A FAMOUS GROUSE
SINCE she has taken the trouble to write it, I thought I should read Bathabile Dlamini’s letter of resignation as an ANC Member of Parliament.
It was not a pleasant undertaking and I can’t help but feel a sense of loss at her departure and share in her disappointment that, for reasons perhaps beyond her control, she was unable to fulfil her duties and responsibilities as a holder of public office.
I do not wish to revisit in great detail the challenges she faced as social development minister. Suffice it to say Dlamini did make it abundantly clear to those who rely on these meagre disbursements for their survival that social grants were never to be taken for granted.
Whether by design or not, she had introduced a potentially powerful weapon to the ruling party’s campaign arsenal. It is one thing to blithely declare on the stump that, should the DA come to power, grants would be scrapped in the headlong rush back to apartheid.
But it takes a special skill to drag the nation’s gogos to the brink of such a catastrophe to drive the point home.
Reading between the lines of her letter, one gets the impression that Dlamini is deeply wounded that there should now be such indifference about this accomplishment.
While its importance was warmly appreciated by Jacob Zuma, this, sadly, is not the case with his successor, Cyril Ramaphosa.
As readers are no doubt aware, it has long been policy to exercise patience and leniency with those who fall short in attaining what could be described as a narrow, Western or colonial interpretation of success.
In doing away with an elitist, or merit-based paradigm, a more inclusive model has been adopted: government of the people, by the worst of the people, for the people, shall not perish from the Earth, and so on.
Such accommodation — if at first they fail, let them fail, fail and fail some more — is, of course, the way of ubuntu as it came to be defined during the Zuma years: we embrace the ineptitude in others, for we are ourselves inept.
If, according to Shakespeare, mercy is a gift that falls as the gentle rain, then here was something akin to a tsunami. But, like mercy, this is twice blest. As the Bard himself almost said, this ubuntu blesseth him that taketh and then blesseth him again when he taketh some more.
The blessething may soon be history. Certainly the 3.2% decline in GDP for the first three months of the year, the largest quarterly drop in a decade, is but one indication of the sopping mess on Ramaphosa’s plate. The residual drag of the Zupta project is one of enduring and gargantuan toxicity — like Chernobyl, only on steroids — and tackling it will be a difficult, demanding and potentially dangerous undertaking.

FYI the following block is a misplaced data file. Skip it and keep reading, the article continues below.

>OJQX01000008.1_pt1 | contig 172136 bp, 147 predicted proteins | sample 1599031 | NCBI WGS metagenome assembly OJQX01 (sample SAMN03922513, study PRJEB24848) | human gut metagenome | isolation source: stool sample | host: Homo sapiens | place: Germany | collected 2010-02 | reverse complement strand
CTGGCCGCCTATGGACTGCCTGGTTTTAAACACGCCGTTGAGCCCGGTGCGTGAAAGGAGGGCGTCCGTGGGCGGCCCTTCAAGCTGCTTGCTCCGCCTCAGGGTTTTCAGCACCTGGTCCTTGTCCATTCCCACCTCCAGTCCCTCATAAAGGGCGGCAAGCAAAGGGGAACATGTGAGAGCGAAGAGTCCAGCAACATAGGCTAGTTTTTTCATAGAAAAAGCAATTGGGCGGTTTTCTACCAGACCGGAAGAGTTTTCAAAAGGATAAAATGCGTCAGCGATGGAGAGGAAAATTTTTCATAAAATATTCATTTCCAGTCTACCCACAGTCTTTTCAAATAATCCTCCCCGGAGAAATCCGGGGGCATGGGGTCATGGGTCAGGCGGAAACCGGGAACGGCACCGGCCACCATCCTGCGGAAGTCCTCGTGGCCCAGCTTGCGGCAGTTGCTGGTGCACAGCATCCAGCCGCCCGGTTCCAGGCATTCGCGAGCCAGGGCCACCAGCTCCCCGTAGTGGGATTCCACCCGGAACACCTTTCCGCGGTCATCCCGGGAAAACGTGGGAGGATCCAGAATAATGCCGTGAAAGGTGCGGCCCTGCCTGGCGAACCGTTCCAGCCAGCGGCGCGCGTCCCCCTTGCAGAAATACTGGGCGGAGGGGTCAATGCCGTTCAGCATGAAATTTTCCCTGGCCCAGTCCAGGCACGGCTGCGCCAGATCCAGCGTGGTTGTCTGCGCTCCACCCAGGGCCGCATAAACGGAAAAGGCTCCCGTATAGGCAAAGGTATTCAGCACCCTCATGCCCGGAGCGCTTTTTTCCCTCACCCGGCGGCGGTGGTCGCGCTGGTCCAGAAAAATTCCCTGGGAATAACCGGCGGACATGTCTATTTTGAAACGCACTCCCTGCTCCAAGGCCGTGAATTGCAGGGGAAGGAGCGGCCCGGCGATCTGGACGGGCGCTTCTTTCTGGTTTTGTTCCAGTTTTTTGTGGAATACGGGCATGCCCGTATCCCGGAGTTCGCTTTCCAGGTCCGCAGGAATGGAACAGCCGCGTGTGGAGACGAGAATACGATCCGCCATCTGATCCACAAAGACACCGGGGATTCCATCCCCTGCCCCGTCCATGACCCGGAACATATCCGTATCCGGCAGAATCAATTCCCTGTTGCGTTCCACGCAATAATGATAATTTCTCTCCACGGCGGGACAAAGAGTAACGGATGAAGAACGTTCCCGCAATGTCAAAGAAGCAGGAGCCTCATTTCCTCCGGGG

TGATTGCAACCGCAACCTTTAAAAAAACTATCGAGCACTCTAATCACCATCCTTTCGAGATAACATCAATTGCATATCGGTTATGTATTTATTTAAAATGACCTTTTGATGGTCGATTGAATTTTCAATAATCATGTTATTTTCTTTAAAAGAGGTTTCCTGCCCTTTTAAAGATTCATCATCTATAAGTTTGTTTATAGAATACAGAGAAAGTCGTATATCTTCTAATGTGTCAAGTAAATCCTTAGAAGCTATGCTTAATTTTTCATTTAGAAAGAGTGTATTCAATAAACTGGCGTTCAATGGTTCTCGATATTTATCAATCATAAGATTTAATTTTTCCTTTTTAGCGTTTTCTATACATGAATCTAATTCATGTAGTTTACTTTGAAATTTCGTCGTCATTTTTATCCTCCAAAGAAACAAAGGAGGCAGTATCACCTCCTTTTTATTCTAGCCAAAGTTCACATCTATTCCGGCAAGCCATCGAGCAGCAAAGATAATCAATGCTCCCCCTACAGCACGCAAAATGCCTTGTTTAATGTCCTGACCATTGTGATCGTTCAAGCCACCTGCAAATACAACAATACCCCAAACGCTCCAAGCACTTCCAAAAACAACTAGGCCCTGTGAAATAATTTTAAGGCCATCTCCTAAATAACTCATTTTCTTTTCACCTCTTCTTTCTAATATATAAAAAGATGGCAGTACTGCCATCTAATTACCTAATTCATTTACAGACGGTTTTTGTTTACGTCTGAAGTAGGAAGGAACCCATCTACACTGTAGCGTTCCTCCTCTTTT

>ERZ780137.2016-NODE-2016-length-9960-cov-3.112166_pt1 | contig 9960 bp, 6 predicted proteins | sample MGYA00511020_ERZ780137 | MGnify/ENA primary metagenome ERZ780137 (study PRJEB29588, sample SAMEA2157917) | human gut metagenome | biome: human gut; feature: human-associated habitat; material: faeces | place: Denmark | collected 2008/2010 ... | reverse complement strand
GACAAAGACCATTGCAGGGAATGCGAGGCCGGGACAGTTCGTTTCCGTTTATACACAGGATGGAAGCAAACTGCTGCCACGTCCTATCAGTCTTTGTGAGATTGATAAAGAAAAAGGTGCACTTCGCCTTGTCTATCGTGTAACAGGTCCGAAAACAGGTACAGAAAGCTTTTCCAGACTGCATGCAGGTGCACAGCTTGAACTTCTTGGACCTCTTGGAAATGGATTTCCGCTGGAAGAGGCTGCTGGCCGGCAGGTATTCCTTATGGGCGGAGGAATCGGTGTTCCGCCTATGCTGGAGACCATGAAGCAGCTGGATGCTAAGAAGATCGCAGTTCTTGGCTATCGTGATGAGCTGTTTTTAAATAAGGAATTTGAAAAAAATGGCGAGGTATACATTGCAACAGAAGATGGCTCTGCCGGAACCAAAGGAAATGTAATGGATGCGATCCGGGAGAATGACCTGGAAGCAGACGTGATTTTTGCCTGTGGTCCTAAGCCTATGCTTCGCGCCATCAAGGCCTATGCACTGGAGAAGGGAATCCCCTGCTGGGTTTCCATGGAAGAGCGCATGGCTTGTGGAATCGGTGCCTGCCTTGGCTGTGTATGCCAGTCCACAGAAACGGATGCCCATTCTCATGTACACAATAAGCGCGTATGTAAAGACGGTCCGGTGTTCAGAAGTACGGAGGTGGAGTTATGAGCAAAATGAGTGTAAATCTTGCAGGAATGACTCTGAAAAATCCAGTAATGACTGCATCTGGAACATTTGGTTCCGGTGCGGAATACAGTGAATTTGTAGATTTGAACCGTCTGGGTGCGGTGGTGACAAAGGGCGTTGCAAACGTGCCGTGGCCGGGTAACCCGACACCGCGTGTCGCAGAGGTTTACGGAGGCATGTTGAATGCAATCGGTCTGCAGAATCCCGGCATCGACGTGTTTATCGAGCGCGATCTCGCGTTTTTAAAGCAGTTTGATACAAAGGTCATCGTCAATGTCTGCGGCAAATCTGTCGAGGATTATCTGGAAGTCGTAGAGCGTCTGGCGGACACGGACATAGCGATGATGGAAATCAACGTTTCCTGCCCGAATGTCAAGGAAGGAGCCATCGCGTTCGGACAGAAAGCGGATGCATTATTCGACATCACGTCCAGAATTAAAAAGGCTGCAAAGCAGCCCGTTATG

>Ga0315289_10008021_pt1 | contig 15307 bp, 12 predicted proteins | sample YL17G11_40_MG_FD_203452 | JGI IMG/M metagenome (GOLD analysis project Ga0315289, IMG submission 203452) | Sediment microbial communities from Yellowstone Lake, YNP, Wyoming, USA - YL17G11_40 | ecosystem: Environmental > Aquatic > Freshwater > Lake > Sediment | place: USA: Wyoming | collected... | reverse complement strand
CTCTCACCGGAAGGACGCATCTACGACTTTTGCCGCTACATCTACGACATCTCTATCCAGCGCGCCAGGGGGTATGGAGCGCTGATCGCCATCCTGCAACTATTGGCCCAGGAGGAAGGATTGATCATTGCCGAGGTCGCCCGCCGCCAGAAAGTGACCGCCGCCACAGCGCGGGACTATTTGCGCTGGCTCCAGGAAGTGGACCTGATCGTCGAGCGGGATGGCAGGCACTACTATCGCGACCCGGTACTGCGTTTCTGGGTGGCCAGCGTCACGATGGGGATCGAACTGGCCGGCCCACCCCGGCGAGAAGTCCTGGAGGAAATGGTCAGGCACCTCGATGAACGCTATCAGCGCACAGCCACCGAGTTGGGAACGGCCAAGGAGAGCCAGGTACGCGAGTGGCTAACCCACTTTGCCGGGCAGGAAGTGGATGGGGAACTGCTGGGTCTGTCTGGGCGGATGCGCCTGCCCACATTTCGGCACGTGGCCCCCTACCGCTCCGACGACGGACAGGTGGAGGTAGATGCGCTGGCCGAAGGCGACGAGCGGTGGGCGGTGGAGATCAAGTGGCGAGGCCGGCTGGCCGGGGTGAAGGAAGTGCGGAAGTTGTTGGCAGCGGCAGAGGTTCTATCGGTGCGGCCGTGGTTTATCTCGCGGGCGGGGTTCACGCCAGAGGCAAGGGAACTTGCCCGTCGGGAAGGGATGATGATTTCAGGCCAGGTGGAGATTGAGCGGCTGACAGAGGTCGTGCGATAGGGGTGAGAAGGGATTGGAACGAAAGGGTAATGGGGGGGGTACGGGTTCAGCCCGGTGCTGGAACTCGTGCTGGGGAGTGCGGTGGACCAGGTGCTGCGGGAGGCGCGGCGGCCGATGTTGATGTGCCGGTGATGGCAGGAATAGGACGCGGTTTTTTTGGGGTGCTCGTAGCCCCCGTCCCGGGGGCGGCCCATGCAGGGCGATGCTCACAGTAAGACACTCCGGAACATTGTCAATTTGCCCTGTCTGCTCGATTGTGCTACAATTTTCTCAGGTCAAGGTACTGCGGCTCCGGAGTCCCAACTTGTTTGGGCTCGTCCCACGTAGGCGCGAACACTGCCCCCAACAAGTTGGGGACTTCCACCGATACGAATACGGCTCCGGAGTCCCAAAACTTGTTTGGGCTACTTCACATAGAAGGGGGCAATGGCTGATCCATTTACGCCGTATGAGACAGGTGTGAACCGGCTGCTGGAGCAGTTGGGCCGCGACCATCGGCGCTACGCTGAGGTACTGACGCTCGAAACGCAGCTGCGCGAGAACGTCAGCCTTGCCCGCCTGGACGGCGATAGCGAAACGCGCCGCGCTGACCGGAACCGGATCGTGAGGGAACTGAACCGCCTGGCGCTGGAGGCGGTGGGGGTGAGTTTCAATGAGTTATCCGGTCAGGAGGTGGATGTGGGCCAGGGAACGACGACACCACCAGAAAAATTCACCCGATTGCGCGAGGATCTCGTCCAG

But is the departure of Dlamini and others the start, a sign that Squirrel is finally getting rid of the rubbishes he inherited?
Perhaps not, and it’s more a case of rats deserting the sinking ship.
Only a dozen members from last year’s cabinet survived the Ramaphosa shake-up. All the former cabinet ministers, ten of them, are now gone. Some commentators say there could be other resignations, and that former deputy ministers may quit ahead of the state of the nation address on Thursday.
Those that didn’t crack the nod have done the sums. Relegation to the back benches of the National Assembly comes with a massive pay cut. The annual salary of a minister is more than R2.4-million, and a deputy minister almost R2-million. Ordinary MPs earn considerably less, about R1.1-million a year.
Enter then the sobering reality of what the economist Daniel Silke has labelled “the mechanics of the pension benefits from parliament”.
According to Silke, the parliamentary rulebook makes provision for former cabinet ministers to claim a cabinet minister’s pension — provided they resign from parliament before a cut-off date. As he told the Citizen: “There’s no political motivation behind [the resignations] except certainly in the case of Bathabile Dlamini, she didn’t leave quietly.”
The commentator Melanie Verwoerd, however, disagrees that it’s about the money, and that former ministers’ pension benefits will be reduced if they remain on as MPs. Hers is perhaps a lone voice in this regard.
She told Cape Talk’s John Maytham that age could be a factor — as in the case, for example, of 65-year-old Jeff Radebe, who has served a “very long time”.